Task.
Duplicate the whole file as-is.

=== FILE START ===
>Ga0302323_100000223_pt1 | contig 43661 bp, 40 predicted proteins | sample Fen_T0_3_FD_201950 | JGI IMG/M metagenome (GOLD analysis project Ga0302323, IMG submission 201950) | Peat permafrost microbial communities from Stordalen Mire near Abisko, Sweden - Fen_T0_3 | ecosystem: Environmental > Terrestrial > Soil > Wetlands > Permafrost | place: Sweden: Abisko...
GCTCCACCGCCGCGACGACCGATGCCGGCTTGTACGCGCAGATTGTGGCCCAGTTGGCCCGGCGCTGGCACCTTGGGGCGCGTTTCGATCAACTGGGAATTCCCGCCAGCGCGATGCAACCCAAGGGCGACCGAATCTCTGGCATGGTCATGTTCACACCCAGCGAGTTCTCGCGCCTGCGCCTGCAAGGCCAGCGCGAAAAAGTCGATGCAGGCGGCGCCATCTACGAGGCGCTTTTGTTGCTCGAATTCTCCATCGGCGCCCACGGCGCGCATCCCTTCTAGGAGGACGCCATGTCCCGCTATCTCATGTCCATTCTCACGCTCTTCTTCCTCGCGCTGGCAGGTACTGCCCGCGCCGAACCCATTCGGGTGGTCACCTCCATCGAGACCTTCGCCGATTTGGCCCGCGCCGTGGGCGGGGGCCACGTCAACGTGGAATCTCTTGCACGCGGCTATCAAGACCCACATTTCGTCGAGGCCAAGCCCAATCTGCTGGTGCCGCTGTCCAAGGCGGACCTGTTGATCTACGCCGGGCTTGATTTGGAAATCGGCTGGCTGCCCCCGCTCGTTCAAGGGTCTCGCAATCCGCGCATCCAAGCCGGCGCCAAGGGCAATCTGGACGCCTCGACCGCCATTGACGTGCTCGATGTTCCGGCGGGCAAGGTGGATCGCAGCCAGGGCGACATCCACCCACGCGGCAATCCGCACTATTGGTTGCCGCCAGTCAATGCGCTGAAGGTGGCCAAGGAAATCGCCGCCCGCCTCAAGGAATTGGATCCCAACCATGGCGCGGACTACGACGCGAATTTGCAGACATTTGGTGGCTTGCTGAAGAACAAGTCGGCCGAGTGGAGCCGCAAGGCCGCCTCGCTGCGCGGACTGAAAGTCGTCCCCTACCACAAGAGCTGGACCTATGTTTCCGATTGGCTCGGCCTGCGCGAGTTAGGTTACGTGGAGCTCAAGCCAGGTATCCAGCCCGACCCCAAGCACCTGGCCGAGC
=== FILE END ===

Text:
>Ga0302323_100000223_pt1 | contig 43661 bp, 40 predicted proteins | sample Fen_T0_3_FD_201950 | JGI IMG/M metagenome (GOLD analysis project Ga0302323, IMG submission 201950) | Peat permafrost microbial communities from Stordalen Mire near Abisko, Sweden - Fen_T0_3 | ecosystem: Environmental > Terrestrial > Soil > Wetlands > Permafrost | place: Sweden: Abisko...
GCTCCACCGCCGCGACGACCGATGCCGGCTTGTACGCGCAGATTGTGGCCCAGTTGGCCCGGCGCTGGCACCTTGGGGCGCGTTTCGATCAACTGGGAATTCCCGCCAGCGCGATGCAACCCAAGGGCGACCGAATCTCTGGCATGGTCATGTTCACACCCAGCGAGTTCTCGCGCCTGCGCCTGCAAGGCCAGCGCGAAAAAGTCGATGCAGGCGGCGCCATCTACGAGGCGCTTTTGTTGCTCGAATTCTCCATCGGCGCCCACGGCGCGCATCCCTTCTAGGAGGACGCCATGTCCCGCTATCTCATGTCCATTCTCACGCTCTTCTTCCTCGCGCTGGCAGGTACTGCCCGCGCCGAACCCATTCGGGTGGTCACCTCCATCGAGACCTTCGCCGATTTGGCCCGCGCCGTGGGCGGGGGCCACGTCAACGTGGAATCTCTTGCACGCGGCTATCAAGACCCACATTTCGTCGAGGCCAAGCCCAATCTGCTGGTGCCGCTGTCCAAGGCGGACCTGTTGATCTACGCCGGGCTTGATTTGGAAATCGGCTGGCTGCCCCCGCTCGTTCAAGGGTCTCGCAATCCGCGCATCCAAGCCGGCGCCAAGGGCAATCTGGACGCCTCGACCGCCATTGACGTGCTCGATGTTCCGGCGGGCAAGGTGGATCGCAGCCAGGGCGACATCCACCCACGCGGCAATCCGCACTATTGGTTGCCGCCAGTCAATGCGCTGAAGGTGGCCAAGGAAATCGCCGCCCGCCTCAAGGAATTGGATCCCAACCATGGCGCGGACTACGACGCGAATTTGCAGACATTTGGTGGCTTGCTGAAGAACAAGTCGGCCGAGTGGAGCCGCAAGGCCGCCTCGCTGCGCGGACTGAAAGTCGTCCCCTACCACAAGAGCTGGACCTATGTTTCCGATTGGCTCGGCCTGCGCGAGTTAGGTTACGTGGAGCTCAAGCCAGGTATCCAGCCCGACCCCAAGCACCTGGCCGAGC